In Brazil, the withdrawal of the national phase of this patent application was published: “Application withdrawn from the Brazilian national phase, based on the understanding expressed by the Specialized Attorney of the INPI (Opinion No. 00024/2022/CGPI/PFE-INPI/PGF/AGU ), in the sense of the impossibility of indicating or naming an artificial intelligence as an inventor in a patent application filed in Brazil, in view of the provisions of Art. 6 of Law No. 9.279/96 and the provisions of the Paris Union Convention (CUP) and the TRIPS Agreement.” The applicant has filed an appeal against this decision and is under review.

By processing the requests in the territories mentioned above, we can see the tendency to understand that the declared inventor must be a natural person and that, therefore, we cannot have patents where the declared inventor is an AI, even when the development of the invention is carried out by an AI.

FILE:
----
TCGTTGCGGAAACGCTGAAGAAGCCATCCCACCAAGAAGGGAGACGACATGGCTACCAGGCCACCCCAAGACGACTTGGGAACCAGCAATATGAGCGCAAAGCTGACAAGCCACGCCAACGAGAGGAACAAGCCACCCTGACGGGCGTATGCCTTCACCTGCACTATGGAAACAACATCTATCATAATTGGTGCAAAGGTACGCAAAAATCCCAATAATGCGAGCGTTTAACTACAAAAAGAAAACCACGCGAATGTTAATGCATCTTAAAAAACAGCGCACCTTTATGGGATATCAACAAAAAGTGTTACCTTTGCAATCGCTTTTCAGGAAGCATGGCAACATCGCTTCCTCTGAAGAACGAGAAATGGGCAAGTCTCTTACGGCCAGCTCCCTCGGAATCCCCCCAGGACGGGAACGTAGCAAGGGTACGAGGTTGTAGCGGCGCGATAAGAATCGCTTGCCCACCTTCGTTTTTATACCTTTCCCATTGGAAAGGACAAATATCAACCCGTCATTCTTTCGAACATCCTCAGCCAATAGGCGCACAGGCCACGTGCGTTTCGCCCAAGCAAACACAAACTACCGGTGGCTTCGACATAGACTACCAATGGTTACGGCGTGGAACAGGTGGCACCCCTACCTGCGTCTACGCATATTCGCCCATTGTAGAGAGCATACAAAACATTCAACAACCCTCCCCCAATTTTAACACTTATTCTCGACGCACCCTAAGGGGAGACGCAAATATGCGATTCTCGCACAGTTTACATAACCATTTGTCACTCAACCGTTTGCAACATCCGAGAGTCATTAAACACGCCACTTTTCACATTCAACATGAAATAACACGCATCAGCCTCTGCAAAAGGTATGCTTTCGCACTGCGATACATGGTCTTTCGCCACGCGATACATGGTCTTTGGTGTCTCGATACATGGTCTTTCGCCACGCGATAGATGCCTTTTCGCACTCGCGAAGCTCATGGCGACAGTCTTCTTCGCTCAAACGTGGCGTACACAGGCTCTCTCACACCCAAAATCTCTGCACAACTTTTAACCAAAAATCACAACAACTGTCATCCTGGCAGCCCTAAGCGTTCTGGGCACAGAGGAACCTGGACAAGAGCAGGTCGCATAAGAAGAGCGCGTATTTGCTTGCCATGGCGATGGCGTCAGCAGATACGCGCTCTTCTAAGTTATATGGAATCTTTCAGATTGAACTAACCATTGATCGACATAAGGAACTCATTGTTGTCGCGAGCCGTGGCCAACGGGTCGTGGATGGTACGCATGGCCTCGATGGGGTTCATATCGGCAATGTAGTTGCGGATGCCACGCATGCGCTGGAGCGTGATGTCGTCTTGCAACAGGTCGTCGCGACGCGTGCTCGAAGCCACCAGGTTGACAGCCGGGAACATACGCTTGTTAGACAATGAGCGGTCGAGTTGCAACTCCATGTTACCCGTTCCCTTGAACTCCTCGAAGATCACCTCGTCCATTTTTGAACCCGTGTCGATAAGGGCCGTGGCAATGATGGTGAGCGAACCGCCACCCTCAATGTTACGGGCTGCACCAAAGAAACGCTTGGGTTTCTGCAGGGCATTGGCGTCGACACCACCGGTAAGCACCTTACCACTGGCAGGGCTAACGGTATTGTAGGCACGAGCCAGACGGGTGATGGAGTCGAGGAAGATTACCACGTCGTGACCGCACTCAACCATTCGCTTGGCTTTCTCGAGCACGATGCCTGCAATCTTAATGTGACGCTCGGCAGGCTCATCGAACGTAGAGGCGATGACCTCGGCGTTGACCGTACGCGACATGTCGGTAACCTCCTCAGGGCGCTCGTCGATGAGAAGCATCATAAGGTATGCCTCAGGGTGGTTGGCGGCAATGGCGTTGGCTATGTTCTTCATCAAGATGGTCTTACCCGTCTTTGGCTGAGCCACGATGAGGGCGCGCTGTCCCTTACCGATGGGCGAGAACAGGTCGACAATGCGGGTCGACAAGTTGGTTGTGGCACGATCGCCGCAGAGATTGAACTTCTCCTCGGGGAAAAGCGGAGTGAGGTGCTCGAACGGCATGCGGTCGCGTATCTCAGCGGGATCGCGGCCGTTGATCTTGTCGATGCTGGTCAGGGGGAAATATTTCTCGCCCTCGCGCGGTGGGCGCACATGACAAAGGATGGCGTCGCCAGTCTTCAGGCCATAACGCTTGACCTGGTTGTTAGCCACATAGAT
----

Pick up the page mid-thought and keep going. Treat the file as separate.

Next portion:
Even if AI simulates human thinking and is capable of “creating”, attributing to an AI the status of creator of an invention is a very controversial subject. AI has numerous “advantages” that we can and should benefit from, however, it does not “think”. The AI learns from patterns, based on information which was fed by people and this learning is capable of making this AI make decisions with a certain autonomy (algorithm). Both TRIPS and the CUP speak of the inventor of a patent as someone who has legal personality and capabilities, which are exclusive characteristics of natural persons and legal persons, the latter being considered as a combination of several natural (human) persons.

As a result, under current rules and laws, AI cannot be considered the inventor of an industrial creation and cannot be indicated as such (inventor) of a patent application.

We will certainly have many discussions on this subject and considering the advancement of this technology and its correct use, we may have different understandings in the near future.

For those interested, the LIVE and WEBINAR links mentioned in this article are below:

Gabriele Sarmento